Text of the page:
Its caused by any temperature gradient causing a surface tension gradient which induces a flow. A related effect is ‘tears of wine’, the streaks you see on the side of a wine glass, where the surface tension gradient is caused by ethanol concentration gradients.
            Fluid handling in spacecraft can be very strongly influenced, dominated, by Marangoni flow.
            *IF* (BIG *IF*) 67P has internal fluids, temperature & composition gradients causing Marangoni flow is likely to be important. It does require a ‘free surface’ to operate; if it were a filled porous material, the effect is absent.

          • Gerald says:

            On the currently thin basis of knowledge of the interior of 67P/C-G that’s at least not obviously too far off the road, since abundant ethane has been detected in Hyakutake: http://www.sciencemag.org/content/272/5266/1310
            The ethane partial pressure at 92 K would just be near 1.2 Pa, with ethane just above its freezing point.
            But assumed, this scenario would withstand reality, I see just a possible one-way flow or diffusion of ethane to the interior, meaning the melting heat can be transported only once. How does convection come into play, as an efficient process to transport solar energy to the interior?

          • Gerald says:

            … physical properties of ethane taken from here:
            http://encyclopedia.airliquide.com/Encyclopedia.asp?GasID=28

          • Marco says:

            Once you assume the possibility of liquid lakes in the interior, it opens up a wide avenue of potential movements. Liquids would be more affected by tidal forces than would solids, especially now, at Equinox. Liquids close to the neck would migrate away from the centre of rotation towards the nearest lobe. The conservation of angular momentum would then slow the rotation of the comet nucleus. Capillary action would come into play which in some cases transfer liquids closer to warming surfaces. Organic nano sized particles would be transported in suspension. Water ice particles would float up. A low temperature crude oil like substance could permeate much of the interior. Lots of interesting things happen that would challenge core assumptions of comets, such as being pristine, or solid aggregates. We have to open our minds up to more complex possibilities.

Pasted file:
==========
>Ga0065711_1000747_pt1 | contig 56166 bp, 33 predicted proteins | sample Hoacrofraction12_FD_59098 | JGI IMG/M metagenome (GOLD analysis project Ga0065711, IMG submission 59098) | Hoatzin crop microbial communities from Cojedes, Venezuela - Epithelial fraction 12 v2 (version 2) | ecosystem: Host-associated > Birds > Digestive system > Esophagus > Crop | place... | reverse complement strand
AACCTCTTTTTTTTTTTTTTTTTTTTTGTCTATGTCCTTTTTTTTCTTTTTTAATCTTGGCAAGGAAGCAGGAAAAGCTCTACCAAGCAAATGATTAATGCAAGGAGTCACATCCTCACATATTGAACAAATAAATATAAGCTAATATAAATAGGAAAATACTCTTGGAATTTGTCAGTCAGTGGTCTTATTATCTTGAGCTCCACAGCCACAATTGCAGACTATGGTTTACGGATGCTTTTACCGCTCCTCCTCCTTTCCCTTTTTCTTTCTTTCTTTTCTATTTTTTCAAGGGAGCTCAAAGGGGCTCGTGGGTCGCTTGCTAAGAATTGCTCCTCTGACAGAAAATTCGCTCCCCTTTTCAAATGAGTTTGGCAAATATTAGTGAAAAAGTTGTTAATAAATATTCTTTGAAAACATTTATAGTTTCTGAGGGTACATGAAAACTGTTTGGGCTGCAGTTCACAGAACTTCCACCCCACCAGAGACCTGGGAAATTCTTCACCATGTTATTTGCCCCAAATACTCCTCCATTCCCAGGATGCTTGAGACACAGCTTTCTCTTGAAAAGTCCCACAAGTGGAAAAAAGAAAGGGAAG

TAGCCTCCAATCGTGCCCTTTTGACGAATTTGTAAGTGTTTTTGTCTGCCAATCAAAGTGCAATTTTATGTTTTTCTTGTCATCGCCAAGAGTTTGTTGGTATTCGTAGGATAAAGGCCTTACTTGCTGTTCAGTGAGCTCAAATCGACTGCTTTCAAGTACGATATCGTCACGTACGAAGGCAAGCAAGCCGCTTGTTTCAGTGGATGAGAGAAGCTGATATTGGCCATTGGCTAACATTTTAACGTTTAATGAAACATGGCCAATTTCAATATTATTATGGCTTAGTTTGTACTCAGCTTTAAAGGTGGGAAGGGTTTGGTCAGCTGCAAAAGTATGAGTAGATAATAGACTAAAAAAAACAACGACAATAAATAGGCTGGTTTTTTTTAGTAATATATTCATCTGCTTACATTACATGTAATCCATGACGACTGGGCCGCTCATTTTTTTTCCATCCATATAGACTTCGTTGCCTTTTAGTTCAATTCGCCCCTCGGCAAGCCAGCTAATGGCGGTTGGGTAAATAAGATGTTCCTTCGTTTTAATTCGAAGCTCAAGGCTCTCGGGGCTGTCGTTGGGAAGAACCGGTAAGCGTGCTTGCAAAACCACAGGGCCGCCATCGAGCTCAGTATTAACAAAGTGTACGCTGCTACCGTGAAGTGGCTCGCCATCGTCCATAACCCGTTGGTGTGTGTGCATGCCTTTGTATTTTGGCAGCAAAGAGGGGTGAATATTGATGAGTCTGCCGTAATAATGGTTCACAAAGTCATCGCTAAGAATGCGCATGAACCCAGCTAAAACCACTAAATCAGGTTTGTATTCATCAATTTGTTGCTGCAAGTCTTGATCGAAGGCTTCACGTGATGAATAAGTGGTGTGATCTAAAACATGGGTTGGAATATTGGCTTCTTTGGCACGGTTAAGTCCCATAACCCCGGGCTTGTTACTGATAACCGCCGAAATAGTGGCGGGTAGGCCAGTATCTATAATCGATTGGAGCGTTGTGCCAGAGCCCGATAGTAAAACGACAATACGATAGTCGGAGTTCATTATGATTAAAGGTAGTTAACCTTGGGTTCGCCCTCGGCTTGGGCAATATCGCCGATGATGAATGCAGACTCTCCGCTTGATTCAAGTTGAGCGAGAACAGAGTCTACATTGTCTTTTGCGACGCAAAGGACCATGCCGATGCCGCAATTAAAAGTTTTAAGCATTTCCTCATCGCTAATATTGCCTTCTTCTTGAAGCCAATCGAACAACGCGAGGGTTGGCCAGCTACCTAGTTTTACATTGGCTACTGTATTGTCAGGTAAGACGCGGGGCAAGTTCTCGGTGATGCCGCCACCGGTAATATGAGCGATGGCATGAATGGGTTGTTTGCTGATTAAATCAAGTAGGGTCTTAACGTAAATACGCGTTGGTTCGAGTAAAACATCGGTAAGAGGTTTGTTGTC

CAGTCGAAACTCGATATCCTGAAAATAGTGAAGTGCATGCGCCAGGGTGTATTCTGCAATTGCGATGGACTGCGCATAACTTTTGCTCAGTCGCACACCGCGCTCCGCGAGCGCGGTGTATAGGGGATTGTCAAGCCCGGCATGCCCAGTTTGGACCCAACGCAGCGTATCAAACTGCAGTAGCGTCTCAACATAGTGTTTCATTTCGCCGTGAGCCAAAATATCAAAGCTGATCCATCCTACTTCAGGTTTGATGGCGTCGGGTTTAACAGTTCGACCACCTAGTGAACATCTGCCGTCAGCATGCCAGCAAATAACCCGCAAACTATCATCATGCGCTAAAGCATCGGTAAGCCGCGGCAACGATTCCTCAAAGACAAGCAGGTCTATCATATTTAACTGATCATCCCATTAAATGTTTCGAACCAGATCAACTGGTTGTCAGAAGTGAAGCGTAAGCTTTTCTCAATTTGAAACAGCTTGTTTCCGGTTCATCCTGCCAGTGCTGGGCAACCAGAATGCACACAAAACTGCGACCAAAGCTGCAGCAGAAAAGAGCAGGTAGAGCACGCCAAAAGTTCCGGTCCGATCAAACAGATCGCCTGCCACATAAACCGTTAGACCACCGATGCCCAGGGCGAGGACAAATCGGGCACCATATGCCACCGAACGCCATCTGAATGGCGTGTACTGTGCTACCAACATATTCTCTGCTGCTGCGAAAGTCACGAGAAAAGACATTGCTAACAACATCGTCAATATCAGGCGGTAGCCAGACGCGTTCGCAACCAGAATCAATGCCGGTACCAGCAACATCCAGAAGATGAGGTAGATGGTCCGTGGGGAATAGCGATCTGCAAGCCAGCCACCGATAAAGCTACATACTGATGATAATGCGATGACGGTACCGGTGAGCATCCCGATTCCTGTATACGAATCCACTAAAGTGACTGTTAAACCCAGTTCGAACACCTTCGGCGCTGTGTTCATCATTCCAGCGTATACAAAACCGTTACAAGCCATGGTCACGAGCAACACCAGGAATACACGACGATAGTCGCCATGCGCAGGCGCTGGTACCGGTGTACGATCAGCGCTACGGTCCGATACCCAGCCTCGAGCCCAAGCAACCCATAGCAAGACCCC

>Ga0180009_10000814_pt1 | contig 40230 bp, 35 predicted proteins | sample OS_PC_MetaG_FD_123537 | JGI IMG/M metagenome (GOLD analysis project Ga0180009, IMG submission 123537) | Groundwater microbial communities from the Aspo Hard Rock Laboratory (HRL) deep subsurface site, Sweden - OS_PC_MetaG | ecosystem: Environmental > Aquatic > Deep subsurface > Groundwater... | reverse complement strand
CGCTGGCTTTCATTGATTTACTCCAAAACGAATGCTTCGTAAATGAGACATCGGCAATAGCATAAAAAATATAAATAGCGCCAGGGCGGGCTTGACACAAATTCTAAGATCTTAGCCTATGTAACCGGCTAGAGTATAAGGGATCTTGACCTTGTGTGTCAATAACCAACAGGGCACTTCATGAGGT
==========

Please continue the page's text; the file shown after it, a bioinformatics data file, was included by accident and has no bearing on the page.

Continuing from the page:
• Gerald says:

            Hi Marco,
            that’s very creative, but no, that isn’t realistic.
            Any liquid ethane, IF it exists, would form thin films over grains, or fill some pores.
            Accumulation of free-floating lquid ethane may exist somewhere, e.g. on Saturn’s moon Titan, but not inside 67P.
            Even in the presence of liquid ethane, the cometary material would feel dry, since the liquid would adhere to the matrix inside pores. Due to the presence of other organics, it may solve them and form some viscid solution or even freeze, or it would polymerize by loss of hydrogen.
            There is no reasonable differentiation mechanism to overcome entropy.
            Forget gravity or those minute tidal forces; those are far too tiny in comparison to molecular forces (van-der-Waals).

          • Marco says:

            Hi Gerald, If there is a lot of porous ice, and I am assuming Ethane is hydrophobic, why would it stick to the pores? There’s no saying what ethane or any other hydrocarbons would do, but in their liquid state they are not likely to stay static with vapour pressure gradients, temperature gradients, and as you say, Van de Waal forces, etc. happening on a dynamic rotating body. The truth is we don’t know what is happening inside the comet because we can’t get in there, but just saying it has to be cold solid porous volatiles, because that makes for a simpler model is ludicrous.

          • Gerald says:

            Hi Marco,
            the dust observed by GIADA is highly prous, almost fractal. So in some sense we can take a close look to at least some of the material the comet is made of.
            Assuming a fundamentally different interior of the comet, regarding this non-volatile fraction, lacks any basis thus far.

            About hydrophilic and hydrophobic liquids: Put a drop of olive oil onto a piece of paper; it will be adsorbed like a drop of water. It doesn’t form a lake inside the paper.
            By heating it may move, but still no lake. Not even the 100,000-fold stronger gravity can do it. You would need kind of a distillation. That’s too much of unbased assumptions for me. And even then, the newly formed liquids would be adsorbed again by the porous substrate.

          • Gerald says:

            … meaning the 100,000-fold stronger gravity on Earth in comparison to the comet.
            The dynamical forces on the same small order.
            Tidal forces on the comet are another several orders of magnitude lower.

            Assuming anything else than a cold brittle porous mix of dust and ices, maybe enclosed meteoritic pebbles, in the deep interior of the comet is pure speculation without any hint.